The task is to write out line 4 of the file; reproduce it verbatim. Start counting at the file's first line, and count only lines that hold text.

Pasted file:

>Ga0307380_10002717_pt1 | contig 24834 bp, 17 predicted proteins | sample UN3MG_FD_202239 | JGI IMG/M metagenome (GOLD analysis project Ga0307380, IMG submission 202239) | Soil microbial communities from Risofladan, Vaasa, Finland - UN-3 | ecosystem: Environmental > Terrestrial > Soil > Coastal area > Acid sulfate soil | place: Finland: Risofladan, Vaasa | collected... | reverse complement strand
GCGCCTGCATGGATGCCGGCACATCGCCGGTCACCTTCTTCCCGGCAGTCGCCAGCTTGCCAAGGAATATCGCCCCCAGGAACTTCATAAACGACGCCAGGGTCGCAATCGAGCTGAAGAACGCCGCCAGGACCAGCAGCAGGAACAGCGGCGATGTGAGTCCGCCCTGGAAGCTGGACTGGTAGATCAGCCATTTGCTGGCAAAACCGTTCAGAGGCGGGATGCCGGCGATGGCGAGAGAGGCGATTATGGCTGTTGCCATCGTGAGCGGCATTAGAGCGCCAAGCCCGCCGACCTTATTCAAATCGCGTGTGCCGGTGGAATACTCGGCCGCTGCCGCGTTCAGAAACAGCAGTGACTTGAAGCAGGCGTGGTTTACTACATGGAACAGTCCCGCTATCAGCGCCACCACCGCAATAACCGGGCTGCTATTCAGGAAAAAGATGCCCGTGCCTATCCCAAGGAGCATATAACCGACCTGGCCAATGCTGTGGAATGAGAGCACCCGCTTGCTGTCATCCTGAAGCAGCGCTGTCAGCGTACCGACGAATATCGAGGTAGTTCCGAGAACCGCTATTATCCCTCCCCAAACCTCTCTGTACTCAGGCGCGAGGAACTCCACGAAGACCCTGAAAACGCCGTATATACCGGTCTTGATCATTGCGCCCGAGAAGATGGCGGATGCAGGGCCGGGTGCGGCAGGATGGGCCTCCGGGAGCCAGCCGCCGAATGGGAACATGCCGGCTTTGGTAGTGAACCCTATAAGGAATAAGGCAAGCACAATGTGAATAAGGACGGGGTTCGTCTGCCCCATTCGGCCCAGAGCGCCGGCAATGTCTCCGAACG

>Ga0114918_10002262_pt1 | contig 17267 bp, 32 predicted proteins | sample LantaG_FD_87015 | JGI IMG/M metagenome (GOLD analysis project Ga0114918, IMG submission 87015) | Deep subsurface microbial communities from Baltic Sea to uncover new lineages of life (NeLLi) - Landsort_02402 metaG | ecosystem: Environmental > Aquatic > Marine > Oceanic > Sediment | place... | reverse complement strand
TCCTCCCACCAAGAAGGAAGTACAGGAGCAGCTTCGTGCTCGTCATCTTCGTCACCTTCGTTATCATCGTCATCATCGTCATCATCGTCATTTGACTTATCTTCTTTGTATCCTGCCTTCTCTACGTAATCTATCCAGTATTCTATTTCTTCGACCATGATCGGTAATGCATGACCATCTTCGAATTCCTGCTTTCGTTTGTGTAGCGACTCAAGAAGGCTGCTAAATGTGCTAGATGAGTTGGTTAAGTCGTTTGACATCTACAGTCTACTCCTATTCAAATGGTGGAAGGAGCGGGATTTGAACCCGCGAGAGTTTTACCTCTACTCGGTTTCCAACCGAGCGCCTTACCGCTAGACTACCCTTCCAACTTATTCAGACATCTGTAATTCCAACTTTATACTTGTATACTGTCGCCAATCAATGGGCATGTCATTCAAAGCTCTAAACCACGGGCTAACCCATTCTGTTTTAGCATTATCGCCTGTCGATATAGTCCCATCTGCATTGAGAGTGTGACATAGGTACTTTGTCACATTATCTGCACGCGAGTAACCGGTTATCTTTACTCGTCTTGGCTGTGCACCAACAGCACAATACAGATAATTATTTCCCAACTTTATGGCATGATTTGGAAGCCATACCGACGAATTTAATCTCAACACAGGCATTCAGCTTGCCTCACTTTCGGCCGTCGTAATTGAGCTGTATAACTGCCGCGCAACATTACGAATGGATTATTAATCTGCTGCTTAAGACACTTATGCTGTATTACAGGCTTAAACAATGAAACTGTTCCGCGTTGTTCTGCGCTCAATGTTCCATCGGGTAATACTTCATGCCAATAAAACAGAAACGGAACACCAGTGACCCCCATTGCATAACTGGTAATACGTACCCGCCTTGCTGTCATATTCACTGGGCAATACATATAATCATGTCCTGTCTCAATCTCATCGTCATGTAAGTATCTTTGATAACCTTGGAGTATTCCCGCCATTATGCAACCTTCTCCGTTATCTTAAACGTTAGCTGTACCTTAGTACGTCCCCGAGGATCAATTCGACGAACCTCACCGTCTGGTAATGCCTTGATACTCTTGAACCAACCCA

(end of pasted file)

TCCTCCCACCAAGAAGGAAGTACAGGAGCAGCTTCGTGCTCGTCATCTTCGTCACCTTCGTTATCATCGTCATCATCGTCATCATCGTCATTTGACTTATCTTCTTTGTATCCTGCCTTCTCTACGTAATCTATCCAGTATTCTATTTCTTCGACCATGATCGGTAATGCATGACCATCTTCGAATTCCTGCTTTCGTTTGTGTAGCGACTCAAGAAGGCTGCTAAATGTGCTAGATGAGTTGGTTAAGTCGTTTGACATCTACAGTCTACTCCTATTCAAATGGTGGAAGGAGCGGGATTTGAACCCGCGAGAGTTTTACCTCTACTCGGTTTCCAACCGAGCGCCTTACCGCTAGACTACCCTTCCAACTTATTCAGACATCTGTAATTCCAACTTTATACTTGTATACTGTCGCCAATCAATGGGCATGTCATTCAAAGCTCTAAACCACGGGCTAACCCATTCTGTTTTAGCATTATCGCCTGTCGATATAGTCCCATCTGCATTGAGAGTGTGACATAGGTACTTTGTCACATTATCTGCACGCGAGTAACCGGTTATCTTTACTCGTCTTGGCTGTGCACCAACAGCACAATACAGATAATTATTTCCCAACTTTATGGCATGATTTGGAAGCCATACCGACGAATTTAATCTCAACACAGGCATTCAGCTTGCCTCACTTTCGGCCGTCGTAATTGAGCTGTATAACTGCCGCGCAACATTACGAATGGATTATTAATCTGCTGCTTAAGACACTTATGCTGTATTACAGGCTTAAACAATGAAACTGTTCCGCGTTGTTCTGCGCTCAATGTTCCATCGGGTAATACTTCATGCCAATAAAACAGAAACGGAACACCAGTGACCCCCATTGCATAACTGGTAATACGTACCCGCCTTGCTGTCATATTCACTGGGCAATACATATAATCATGTCCTGTCTCAATCTCATCGTCATGTAAGTATCTTTGATAACCTTGGAGTATTCCCGCCATTATGCAACCTTCTCCGTTATCTTAAACGTTAGCTGTACCTTAGTACGTCCCCGAGGATCAATTCGACGAACCTCACCGTCTGGTAATGCCTTGATACTCTTGAACCAACCCA